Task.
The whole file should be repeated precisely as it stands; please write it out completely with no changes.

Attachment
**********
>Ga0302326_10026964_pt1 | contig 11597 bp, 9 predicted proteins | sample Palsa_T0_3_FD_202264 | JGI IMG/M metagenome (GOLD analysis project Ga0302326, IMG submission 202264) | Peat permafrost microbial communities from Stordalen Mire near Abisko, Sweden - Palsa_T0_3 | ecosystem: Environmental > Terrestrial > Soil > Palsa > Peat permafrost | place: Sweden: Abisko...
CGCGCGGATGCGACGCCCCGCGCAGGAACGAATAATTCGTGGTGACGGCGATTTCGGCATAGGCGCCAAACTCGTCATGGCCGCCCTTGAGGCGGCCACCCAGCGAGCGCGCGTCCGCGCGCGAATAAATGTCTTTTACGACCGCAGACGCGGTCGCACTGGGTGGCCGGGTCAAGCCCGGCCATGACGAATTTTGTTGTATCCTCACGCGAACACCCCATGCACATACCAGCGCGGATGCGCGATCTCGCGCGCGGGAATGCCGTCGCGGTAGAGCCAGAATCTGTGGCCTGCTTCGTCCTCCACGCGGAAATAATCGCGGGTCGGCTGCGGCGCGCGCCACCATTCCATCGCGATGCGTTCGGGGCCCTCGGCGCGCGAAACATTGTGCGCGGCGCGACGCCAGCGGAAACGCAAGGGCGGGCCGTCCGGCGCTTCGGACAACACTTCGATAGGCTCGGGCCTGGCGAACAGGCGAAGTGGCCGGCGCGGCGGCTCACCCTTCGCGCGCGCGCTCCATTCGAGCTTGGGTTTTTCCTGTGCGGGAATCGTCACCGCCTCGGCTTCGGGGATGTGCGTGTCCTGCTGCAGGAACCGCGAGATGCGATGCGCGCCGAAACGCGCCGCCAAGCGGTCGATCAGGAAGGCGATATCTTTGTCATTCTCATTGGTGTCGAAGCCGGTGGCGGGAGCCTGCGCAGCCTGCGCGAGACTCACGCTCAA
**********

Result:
>Ga0302326_10026964_pt1 | contig 11597 bp, 9 predicted proteins | sample Palsa_T0_3_FD_202264 | JGI IMG/M metagenome (GOLD analysis project Ga0302326, IMG submission 202264) | Peat permafrost microbial communities from Stordalen Mire near Abisko, Sweden - Palsa_T0_3 | ecosystem: Environmental > Terrestrial > Soil > Palsa > Peat permafrost | place: Sweden: Abisko...
CGCGCGGATGCGACGCCCCGCGCAGGAACGAATAATTCGTGGTGACGGCGATTTCGGCATAGGCGCCAAACTCGTCATGGCCGCCCTTGAGGCGGCCACCCAGCGAGCGCGCGTCCGCGCGCGAATAAATGTCTTTTACGACCGCAGACGCGGTCGCACTGGGTGGCCGGGTCAAGCCCGGCCATGACGAATTTTGTTGTATCCTCACGCGAACACCCCATGCACATACCAGCGCGGATGCGCGATCTCGCGCGCGGGAATGCCGTCGCGGTAGAGCCAGAATCTGTGGCCTGCTTCGTCCTCCACGCGGAAATAATCGCGGGTCGGCTGCGGCGCGCGCCACCATTCCATCGCGATGCGTTCGGGGCCCTCGGCGCGCGAAACATTGTGCGCGGCGCGACGCCAGCGGAAACGCAAGGGCGGGCCGTCCGGCGCTTCGGACAACACTTCGATAGGCTCGGGCCTGGCGAACAGGCGAAGTGGCCGGCGCGGCGGCTCACCCTTCGCGCGCGCGCTCCATTCGAGCTTGGGTTTTTCCTGTGCGGGAATCGTCACCGCCTCGGCTTCGGGGATGTGCGTGTCCTGCTGCAGGAACCGCGAGATGCGATGCGCGCCGAAACGCGCCGCCAAGCGGTCGATCAGGAAGGCGATATCTTTGTCATTCTCATTGGTGTCGAAGCCGGTGGCGGGAGCCTGCGCAGCCTGCGCGAGACTCACGCTCAA